In the present study, we also investigated the association between genders with RCS configurations. In total, maxillary teeth showed highly statistically significant differences (P< 0.001) between both genders with regard to canals configurations where, roots with Vertucci type II, IV, VI, and VII were more frequent in males than in females, while the roots with Vertucci type I, III, and V were more frequent in females. However, only 2 groups (first premolars and second molars) out of 7 teeth groups of maxillary teeth showed statistically significant differences between both genders in relation to canal configurations. These findings are generally consistent with a study performed in a Portuguese population where all teeth showed higher prevalences of Vertucci type I configurations in females, which is highly statistically significant in both maxillary premolars (19). However, in a Malaysian subpopulation there were no statistically significant differences between genders regarding RCS configurations in all teeth groups (21). In addition, a study of maxillary first premolars in a Saudi population (27) showed no differences between genders regarding the canal configuration, while the findings of German subpopulation study (36) are in agreement with our results where Vertucci type I for maxillary first premolars had higher prevalence in females. Another study in a Korean population (7) on maxillary second molars, mesial buccal roots, showed similar canal configurations compared to our study with higher prevalence of Vertucci type I in females. However, the differences were not statistically significant. In contrast, other studies in different populations reported (with no significant differences) higher prevalence of Vertucci type I in mesial buccal roots of both maxillary molars in males compared to females (32, 40). The differences in findings of the above mentioned studies might be related to ethnic background and/or sample size.

In mandibular teeth, generally, there were significant differences between males and females in relation to the canal configuration of anterior and premolar teeth (P= 0.016), and distal roots of first and second molars together (P< 0.001). Specifically, only three groups out of seven teeth groups showed statistically significant differences between genders in regards to canal configurations. The prevalence of Vertucci type I canal configuration was significantly higher in females in mandibular central incisors and first premolars, whereas in distal roots of mandibular first molars, the prevalence of Vertucci types II and III was highly significant in females and Vertucci type V in males. In a Portuguese study (19), the results showed differences in five of the seven groups of mandibular teeth with a higher tendency for Vertucci type I in females, while in central incisors and first premolars the differences were significant with females who had higher prevalence of Vertucci type I. Regarding canines, males had a significantly higher prevalence of Vertucci type I. These results are generally in agreement with our findings. In another comprehensive CBCT study (21), the authors found no statistical differences between genders regarding canal configuration, except that females had a significantly higher prevalence of second molar teeth with C-shaped morphology, while in our study, mandibular second molars with C-shaped canals had no gender association. In a Saudi population, the prevalence of Vertucci type I in mandibular canines in female patients was significantly higher than in males (29), which is contrary to our findings where no statistical differences between genders were found. Another study (28) in the same population on mandibular first molars showed no association between genders and canal configurations, whereas our study showed a significant difference in distal roots canal systems, with higher prevalence of Vertucci types II and III in females and Vertucci type V in males. These inconsistencies between studies in the same Saudi population could be related to the region in the same country where the sample was obtained and the sample size. In addition, studies from different populations showed that females have higher percentage of Vertucci type I compared to males in mandibular central incisors (25) and first premolars (41). All the above mentioned studies were in-vivo CBCT anatomical studies addressing gender differences related to roots and root morphology.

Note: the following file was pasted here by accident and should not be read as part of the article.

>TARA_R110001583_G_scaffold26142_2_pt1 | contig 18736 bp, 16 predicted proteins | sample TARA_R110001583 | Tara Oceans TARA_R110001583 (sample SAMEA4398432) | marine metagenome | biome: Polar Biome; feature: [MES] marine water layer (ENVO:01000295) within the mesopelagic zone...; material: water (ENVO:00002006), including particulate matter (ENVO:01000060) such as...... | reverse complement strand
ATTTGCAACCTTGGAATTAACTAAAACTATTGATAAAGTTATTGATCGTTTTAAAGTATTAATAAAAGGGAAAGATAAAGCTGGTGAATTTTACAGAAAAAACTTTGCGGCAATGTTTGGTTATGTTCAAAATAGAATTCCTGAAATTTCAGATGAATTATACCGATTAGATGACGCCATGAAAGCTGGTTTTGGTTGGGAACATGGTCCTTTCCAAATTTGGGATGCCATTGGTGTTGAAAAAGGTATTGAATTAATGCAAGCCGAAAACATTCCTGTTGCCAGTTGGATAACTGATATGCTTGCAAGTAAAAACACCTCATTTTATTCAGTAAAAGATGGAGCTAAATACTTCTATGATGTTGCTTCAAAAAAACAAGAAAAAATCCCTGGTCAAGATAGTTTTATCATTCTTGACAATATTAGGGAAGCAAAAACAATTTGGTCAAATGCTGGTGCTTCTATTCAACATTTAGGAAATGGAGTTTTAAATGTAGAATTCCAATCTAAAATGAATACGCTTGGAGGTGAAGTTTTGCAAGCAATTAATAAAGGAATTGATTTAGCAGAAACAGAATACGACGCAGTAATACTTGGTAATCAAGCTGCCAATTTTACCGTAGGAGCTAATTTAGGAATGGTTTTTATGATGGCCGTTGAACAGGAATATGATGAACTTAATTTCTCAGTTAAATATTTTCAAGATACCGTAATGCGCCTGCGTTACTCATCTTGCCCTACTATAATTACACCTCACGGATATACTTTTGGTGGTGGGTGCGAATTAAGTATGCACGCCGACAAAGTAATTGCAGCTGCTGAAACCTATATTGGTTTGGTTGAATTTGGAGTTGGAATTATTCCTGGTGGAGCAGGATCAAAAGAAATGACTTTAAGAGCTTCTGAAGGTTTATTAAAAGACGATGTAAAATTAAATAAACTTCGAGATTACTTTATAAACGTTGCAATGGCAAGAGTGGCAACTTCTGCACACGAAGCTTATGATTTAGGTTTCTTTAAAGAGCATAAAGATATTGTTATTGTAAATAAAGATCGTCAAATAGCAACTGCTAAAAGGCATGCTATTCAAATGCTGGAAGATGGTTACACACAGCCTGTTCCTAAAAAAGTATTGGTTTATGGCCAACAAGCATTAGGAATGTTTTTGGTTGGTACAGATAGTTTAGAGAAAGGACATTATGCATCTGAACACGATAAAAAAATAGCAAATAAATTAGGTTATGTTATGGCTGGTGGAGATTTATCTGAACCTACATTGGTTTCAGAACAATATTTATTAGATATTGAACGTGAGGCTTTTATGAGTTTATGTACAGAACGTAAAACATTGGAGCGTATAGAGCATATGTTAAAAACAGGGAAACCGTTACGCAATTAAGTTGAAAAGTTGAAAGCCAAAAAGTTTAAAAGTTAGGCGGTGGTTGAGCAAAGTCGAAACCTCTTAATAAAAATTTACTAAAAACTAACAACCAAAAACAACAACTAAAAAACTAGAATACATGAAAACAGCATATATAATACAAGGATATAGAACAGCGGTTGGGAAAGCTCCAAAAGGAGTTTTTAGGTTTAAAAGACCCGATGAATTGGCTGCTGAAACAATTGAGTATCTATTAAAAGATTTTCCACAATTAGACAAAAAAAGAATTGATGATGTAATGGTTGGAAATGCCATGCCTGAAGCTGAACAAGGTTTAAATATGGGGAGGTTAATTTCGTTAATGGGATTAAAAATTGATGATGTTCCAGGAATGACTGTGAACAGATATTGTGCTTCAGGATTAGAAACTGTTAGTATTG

The present in-vivo CBCT study is the first comprehensive study conducted in a Saudi Arabian population evaluating all teeth groups in the same individuals with a large sample. The results from the available literature led to a hypothesis that males tend to have a larger number of roots and root canals than females regardless of the statistical significance of the results. However, previous studies that were performed on specific teeth groups might not have observed this tendency (19). So far, only 3 studies (19, 21) including our study which used in-vivo CBCT on all teeth groups have partially accepted this hypothesis. Other in-vivo CBCT studies are recommended on all teeth groups in different populations with a large sample, adding to the present ones, which could either support the global tendency that is mentioned in the hypothesis or prove that the differences exist only in the specific group(s) of teeth.

Conclusion

Within the limitations of the present study, the following conclusions could be drawn: No significant differences in relation to the number of roots between both genders were found. Significant differences with regard to number of canals were detected only in three groups out of 14 groups of teeth with females having a smaller number of canals; In relation to canal configuration, two groups of maxillary teeth and three groups of mandibular teeth showed statistically significant differences between both genders.

Notes

[1] Conflicts of interest None declared